Lawmakers meet again after delay from chemical spill
CHARLESTON, W.Va. -- A chemical spill kept lawmakers from conducting normal business Friday, but state senators and many delegates returned to work Monday.
The Senate met in a brief session Monday afternoon, where two bills were introduced. They also had a Senate Finance Committee hearing to discuss the budget for the state Supreme Court. The Senate plans to begin with business as usual at 11 a.m. today, said Senate President Jeff Kessler, D-Marshall.
The state House of Delegates met for a few minutes and adjourned again until 6 p.m. There were no committee meetings.
As much as 7,500 gallons of a chemical leaked Thursday morning through a storage container, with an unknown amount making its way into the Elk River. It contaminated the water of 300,000 West Virginians, although some were gradually able to start flushing their pipe systems Monday afternoon.
State employees who staff the state Capitol had to report to work Monday, confirmed Amy Shuler Goodwin, spokeswoman for Gov. Earl Ray Tomblin.
"I speak for the governor's office, and I speak for what we do here, not for the House and Senate," she said, when asked about the Senate and House schedules on Monday.
Although the workload was sparse, Kessler said he thought it was important to reconvene.
"I asked the governor if state employees were going to be working in the affected areas and if our state employees were coming to work, doggone it, so should their representatives," Kessler said.
"As long as there was no shelter in place and state employees were required to come to work, I thought it was important for us to show we were going to be here as well not only symbolically, but so we could get some work done."
The House of Delegates met for a few minutes Monday afternoon but adjourned until 6 p.m. tonight. About 40 delegates attended Monday afternoon's brief session.
The first focus at this time should be on safety, said House Speaker Tim Miley, D-Harrison. But he said there were also concerns about finding enough places for lawmakers to stay.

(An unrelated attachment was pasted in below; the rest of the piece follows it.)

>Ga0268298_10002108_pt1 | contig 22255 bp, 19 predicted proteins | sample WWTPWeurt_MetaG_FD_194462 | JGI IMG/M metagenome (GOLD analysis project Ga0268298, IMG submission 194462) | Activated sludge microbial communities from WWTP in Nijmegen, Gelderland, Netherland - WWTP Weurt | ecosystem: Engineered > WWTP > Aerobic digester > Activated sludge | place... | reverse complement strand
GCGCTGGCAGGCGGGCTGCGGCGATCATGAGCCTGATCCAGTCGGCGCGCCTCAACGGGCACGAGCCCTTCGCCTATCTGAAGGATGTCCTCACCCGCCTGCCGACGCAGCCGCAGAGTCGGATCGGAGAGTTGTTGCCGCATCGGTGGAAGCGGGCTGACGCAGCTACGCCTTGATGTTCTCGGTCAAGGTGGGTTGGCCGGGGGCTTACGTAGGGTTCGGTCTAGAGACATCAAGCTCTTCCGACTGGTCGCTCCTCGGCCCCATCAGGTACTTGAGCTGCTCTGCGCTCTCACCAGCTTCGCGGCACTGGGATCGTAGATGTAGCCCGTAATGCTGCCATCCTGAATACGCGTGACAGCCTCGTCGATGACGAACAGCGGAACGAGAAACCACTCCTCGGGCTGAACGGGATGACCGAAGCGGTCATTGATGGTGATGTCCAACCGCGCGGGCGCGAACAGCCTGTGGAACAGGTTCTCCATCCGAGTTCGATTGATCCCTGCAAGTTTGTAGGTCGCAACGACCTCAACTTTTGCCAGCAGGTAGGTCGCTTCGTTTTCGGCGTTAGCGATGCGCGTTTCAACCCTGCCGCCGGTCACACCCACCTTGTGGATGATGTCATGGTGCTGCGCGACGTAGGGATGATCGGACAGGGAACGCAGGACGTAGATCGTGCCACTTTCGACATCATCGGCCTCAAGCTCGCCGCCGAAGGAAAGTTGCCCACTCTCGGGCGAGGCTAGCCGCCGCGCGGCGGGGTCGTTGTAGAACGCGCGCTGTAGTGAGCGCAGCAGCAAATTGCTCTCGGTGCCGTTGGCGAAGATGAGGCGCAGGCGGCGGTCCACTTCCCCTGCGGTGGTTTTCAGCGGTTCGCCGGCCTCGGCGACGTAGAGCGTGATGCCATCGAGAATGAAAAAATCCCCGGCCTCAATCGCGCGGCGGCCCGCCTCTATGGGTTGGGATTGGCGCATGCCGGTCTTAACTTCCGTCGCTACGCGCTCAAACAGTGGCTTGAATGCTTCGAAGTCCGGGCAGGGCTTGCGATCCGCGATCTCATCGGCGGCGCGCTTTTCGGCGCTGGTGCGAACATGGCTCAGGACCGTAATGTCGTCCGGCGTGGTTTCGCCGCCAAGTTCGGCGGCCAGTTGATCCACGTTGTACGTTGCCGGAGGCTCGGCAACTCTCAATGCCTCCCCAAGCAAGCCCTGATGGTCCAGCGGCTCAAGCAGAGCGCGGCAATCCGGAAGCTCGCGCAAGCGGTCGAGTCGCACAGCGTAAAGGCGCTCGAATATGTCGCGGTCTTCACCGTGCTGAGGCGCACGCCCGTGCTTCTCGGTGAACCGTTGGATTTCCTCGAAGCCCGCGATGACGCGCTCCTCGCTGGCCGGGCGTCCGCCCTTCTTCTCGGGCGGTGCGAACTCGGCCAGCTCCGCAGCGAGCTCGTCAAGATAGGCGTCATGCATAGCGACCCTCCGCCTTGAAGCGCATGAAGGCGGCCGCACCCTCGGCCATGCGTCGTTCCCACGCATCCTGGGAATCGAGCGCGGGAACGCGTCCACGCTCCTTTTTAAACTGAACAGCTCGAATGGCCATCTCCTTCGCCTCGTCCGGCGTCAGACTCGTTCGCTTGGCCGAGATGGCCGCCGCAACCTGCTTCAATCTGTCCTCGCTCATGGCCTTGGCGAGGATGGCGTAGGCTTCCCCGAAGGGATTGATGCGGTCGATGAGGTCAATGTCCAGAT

"It's different to have employees be required to show up at work who reside here in the area than those who don't reside in the area who have to come down here and try to find places to live," Miley said.
He said it was his understanding that a number of downtown hotels where delegates stay were not open. Miley said he and other members of the House might need to look for alternative places to stay, but they're going to proceed with normal business this evening.
Miley said he spoke with management at the downtown Marriott and Residence Inn. It takes a long time to get a large hotel back online: Flushing a large building, all the machines that use water, and doing all the necessary laundry isn't a quick process.
"Suffering an inconvenience is not very much to ask when the people of this affected area have suffered far greater than that," Miley said.
Kessler said the Senate was able to find rooms for its members.
"Everyone was able to get here," Kessler said.
"There was some juggling of hotel rooms that needed to be taken care of, but we were able to locate 60 rooms or so that would be available (Monday). So we decided to come in and business as usual."
Miley pledged that no work would be missed. He said committees might have to meet for longer, later in the day or on weekends, but everything that needs to get done will get done.
"You know, people can draw their own conclusions. We're coming back (this) evening ready to resume business as usual, with committee meetings followed by a floor session."
Capitol Reporter Whitney Burdette contributed to this report.
Contact Dave Boucher at 304-348-4843 or david.boucher@dailymailwv. com. Follow him at www.Twitter.com/Dave_Boucher1.